The Vision of J.B. Priestley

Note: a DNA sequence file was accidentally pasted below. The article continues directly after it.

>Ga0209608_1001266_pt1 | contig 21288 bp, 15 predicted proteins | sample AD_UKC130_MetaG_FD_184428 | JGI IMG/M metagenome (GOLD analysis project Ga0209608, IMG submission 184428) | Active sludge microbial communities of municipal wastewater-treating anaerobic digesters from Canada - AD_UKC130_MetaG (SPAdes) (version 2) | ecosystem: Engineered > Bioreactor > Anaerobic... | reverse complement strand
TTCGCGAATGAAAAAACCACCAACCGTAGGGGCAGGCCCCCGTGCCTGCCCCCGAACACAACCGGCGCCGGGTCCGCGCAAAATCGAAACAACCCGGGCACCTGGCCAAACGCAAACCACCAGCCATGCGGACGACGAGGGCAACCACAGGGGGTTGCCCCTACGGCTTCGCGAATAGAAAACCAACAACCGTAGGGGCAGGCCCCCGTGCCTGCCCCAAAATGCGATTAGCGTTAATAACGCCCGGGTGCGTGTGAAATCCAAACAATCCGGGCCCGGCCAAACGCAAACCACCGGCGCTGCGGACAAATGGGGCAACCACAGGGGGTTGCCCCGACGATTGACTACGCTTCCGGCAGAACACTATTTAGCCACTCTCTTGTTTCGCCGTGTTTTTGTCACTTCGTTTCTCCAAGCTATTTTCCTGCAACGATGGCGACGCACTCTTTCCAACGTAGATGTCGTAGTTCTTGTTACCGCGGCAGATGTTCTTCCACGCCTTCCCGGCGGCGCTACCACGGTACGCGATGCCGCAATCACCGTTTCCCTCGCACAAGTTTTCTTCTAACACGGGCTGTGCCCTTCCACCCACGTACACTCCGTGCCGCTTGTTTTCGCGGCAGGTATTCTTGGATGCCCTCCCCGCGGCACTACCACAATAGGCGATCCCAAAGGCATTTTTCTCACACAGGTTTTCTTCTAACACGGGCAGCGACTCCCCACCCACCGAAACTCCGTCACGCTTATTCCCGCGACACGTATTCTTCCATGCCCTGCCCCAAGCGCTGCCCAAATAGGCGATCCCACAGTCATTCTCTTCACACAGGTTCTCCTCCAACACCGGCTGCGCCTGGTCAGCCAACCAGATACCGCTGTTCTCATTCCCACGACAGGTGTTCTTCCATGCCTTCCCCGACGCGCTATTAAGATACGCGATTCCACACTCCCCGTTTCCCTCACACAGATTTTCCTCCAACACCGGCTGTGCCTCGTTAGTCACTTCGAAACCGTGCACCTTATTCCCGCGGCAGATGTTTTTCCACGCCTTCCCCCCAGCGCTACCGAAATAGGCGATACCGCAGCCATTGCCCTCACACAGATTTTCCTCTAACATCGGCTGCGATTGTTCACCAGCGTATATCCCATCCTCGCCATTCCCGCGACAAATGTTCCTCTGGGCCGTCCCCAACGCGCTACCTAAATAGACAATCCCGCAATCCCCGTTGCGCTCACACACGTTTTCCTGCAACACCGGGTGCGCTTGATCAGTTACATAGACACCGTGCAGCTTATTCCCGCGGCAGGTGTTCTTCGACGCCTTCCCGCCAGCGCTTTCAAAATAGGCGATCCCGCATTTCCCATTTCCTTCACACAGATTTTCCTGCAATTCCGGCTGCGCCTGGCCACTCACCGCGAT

Drawing on private and published sources, Roger Fagge takes an in-depth look at J.B. Priestley's work, seeking to reclaim him as an important English thinker. Priestley grew up in Bradford, and served on the front line in the First World War, before attending Cambridge and embarking on a career as a writer. A committed radical, he wrote widely for the press, as well as producing autobiographies, social criticism and plays. This work revealed a growing interest in the meaning of Englishness and the start of a long-running relationship with America. Priestley achieved even greater influence during the early years of World War II via his popular BBC radio 'postscripts'. His later career, however, saw his faith in the people give way to a disillusionment with the spread of the Americanised mass society, although his critical response to the latter maintained a perceptive engagement with world. The Vision of J.B. Priestley charts the continuities, strengths and weaknesses in the author's long career, and his vision of an outward looking radical Englishness.